Battery used Battery charging

Direct Solar Power: Off-Grid Without Batteries

Using solar panels without backup infrastructure makes renewable energy production much more affordable, efficient and sustainable.

Image: a laptop running on direct solar power. Photo: Marie Verdeil.
Image: a laptop running on direct solar power. Photo: Marie Verdeil.
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Conventional solar installations do not question our dependence on fossil fuels and the energy-guzzling lifestyle that results. Both rooftop solar panels and large-scale solar farms provide us with all the power we want, even when the sun is not shining. That is because these systems use the central power grid, which largely runs on fossil fuels, as a kind of battery to cope with power shortages.

Although grid-connected solar panels can reduce the fossil fuel consumption of thermal power plants, these savings are at least partly offset by the additional fossil fuels required to build and maintain what is essentially a dual energy infrastructure. Combining solar and wind power can further increase the share of renewable energy in the power grid, but this requires further infrastructure development. Apart from energy, this also demands a lot of money and time.

Replacing fossil-fuel-fired power plants with energy storage, so that surplus electricity generated on sunny days can be stored for when there is no or insufficient sun, encounters the same problem. Energy storage, whether integrated into a power grid or located at individual households (off-grid systems), is very expensive and carbon-intensive to build and maintain.

Autonomous solar installation

The production of solar panels obviously costs money and energy. However, the financial and energy costs of the associated back-up infrastructure are many times higher. For grid-connected solar installations, these costs are very difficult to calculate precisely, but for autonomous solar installations (without grid connection and with their own energy storage) it is a lot easier. As an example, I will therefore take the small autonomous solar installation that powers my living room in Barcelona.

This system consists of two 50W solar panels on the balcony, a 100 Ah lead-acid battery and a 10A charge controller. The energy generated is used for lighting, the music system, and charging laptops and other electronic devices, among other things. The initial financial investment was 340 euros: 120 euros for the solar panels, 170 euros for the battery and 50 euros for the charge controller.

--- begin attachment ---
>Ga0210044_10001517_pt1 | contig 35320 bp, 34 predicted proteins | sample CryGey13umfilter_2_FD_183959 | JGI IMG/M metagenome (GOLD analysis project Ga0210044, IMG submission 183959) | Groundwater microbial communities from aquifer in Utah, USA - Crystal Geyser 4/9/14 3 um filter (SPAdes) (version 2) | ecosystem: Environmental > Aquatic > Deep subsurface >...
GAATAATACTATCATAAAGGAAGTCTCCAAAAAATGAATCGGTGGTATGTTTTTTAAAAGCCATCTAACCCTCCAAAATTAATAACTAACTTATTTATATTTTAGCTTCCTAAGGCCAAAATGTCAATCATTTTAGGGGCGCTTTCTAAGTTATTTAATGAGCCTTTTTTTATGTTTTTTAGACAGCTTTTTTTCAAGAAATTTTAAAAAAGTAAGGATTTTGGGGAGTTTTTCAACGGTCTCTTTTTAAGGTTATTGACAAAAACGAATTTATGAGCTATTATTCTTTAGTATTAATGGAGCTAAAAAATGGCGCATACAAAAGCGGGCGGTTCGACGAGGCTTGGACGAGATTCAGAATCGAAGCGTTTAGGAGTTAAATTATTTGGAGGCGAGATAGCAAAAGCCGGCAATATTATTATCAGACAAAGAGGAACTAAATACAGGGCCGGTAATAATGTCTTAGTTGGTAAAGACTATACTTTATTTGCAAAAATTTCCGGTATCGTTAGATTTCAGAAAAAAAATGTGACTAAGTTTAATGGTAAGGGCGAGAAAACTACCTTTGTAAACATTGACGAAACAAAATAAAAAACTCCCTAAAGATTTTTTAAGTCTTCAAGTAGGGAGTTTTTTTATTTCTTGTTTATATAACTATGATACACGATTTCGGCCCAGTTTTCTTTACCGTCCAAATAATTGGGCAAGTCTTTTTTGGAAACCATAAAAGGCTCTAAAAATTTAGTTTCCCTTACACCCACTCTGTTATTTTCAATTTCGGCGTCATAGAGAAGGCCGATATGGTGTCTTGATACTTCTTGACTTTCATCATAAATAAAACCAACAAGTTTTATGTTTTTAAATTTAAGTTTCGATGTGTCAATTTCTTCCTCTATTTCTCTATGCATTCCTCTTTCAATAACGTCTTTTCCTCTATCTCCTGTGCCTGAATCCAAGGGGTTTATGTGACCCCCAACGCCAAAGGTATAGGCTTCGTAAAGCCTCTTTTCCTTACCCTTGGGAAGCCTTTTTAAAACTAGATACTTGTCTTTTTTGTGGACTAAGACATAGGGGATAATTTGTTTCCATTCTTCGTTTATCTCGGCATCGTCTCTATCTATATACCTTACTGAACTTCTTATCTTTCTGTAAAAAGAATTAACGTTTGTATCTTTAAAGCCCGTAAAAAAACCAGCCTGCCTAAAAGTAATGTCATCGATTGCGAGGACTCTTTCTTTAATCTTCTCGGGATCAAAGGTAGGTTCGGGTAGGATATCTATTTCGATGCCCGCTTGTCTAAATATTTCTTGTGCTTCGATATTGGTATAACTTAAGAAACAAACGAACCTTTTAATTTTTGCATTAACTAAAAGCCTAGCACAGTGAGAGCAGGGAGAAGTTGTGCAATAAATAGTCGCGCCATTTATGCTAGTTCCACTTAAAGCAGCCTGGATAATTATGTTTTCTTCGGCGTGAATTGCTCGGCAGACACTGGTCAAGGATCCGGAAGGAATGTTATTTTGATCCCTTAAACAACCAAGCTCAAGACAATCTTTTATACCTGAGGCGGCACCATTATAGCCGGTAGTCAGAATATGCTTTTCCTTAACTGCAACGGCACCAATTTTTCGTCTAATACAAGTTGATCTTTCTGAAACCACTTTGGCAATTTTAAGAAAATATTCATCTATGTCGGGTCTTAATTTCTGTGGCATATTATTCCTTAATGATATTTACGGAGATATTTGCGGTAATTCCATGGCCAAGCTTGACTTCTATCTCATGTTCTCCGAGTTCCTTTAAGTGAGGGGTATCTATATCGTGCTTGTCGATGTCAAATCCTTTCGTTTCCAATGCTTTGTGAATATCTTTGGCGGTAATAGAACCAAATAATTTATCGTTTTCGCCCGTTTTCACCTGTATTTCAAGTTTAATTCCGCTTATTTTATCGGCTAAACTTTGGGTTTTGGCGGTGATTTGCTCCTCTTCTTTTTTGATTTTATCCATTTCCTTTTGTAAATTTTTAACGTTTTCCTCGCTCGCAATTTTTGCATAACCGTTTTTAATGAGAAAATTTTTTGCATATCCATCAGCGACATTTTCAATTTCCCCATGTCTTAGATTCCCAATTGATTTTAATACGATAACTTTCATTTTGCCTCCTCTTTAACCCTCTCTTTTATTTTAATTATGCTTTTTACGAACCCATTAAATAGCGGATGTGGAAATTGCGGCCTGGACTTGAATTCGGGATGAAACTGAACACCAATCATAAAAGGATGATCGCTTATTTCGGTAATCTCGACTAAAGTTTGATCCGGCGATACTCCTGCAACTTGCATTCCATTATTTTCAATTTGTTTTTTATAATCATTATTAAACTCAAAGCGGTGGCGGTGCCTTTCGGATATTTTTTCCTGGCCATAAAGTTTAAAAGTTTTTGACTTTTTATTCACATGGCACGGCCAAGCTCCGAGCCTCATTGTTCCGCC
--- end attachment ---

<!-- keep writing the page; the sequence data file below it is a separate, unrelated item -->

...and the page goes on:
But while the solar panels should last 30 years and the charge controller about 10 years, I have to replace the lead battery on average every three to five years. 1 Over a 30-year lifespan, the costs then amount to €120 for the solar panels, €150 for the charge controllers and – in the best case scenario – €1,020 for the batteries. The batteries (and associated charge controllers) therefore account for about 90% of the total lifetime costs.

Energy storage also dominates the plant’s “embedded” energy (and resulting carbon emissions). Producing my lead-acid battery took 1,200 megajoules (MJ) of energy. 2 Over a 30-year lifetime (six batteries at best), that equates to 7,200 MJ. The three charge controllers add another 360 MJ over a 30-year lifetime, bringing the total energy consumption for the battery system to 7,560 MJ. 3 In contrast, the production of the solar panels costs only 2,275 MJ out of a total of 9,835 MJ. 4 Conclusion: more than 75% of total fossil energy consumption is due to energy storage.

Image: To the right on the balcony are the two 50W solar panels that power my flat’s living room. Next to it is the 30W solar panel that makes this website work. Photo: Marie Verdeil.
Image: To the right on the balcony are the two 50W solar panels that power my flat’s living room. Next to it is the 30W solar panel that makes this website work. Photo: Marie Verdeil.
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Image: The structure for the solar panels, built from waste wood. Photo: Kris De Decker.
Image: The structure for the solar panels, built from waste wood. Photo: Kris De Decker.
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Image: The 100 Ah lead-acid battery powering the living room after sunset. Photo: Kris De Decker.
Image: The 100 Ah lead-acid battery powering the living room after sunset. Photo: Kris De Decker.
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Other types of batteries would not significantly change this conclusion. For a comparable off-grid system with lithium-ion batteries, energy storage would account for about 95% of the total lifetime cost (which is almost double that of a system with lead-acid batteries). Assuming an optimistic lifetime (10 years) and including charge controllers, lithium energy storage accounts for some 70% of the energy invested in a solar grid system. 5 6 For nickel-iron batteries, energy storage would account for 85% of the total lifetime cost (there are no energy cost data). 7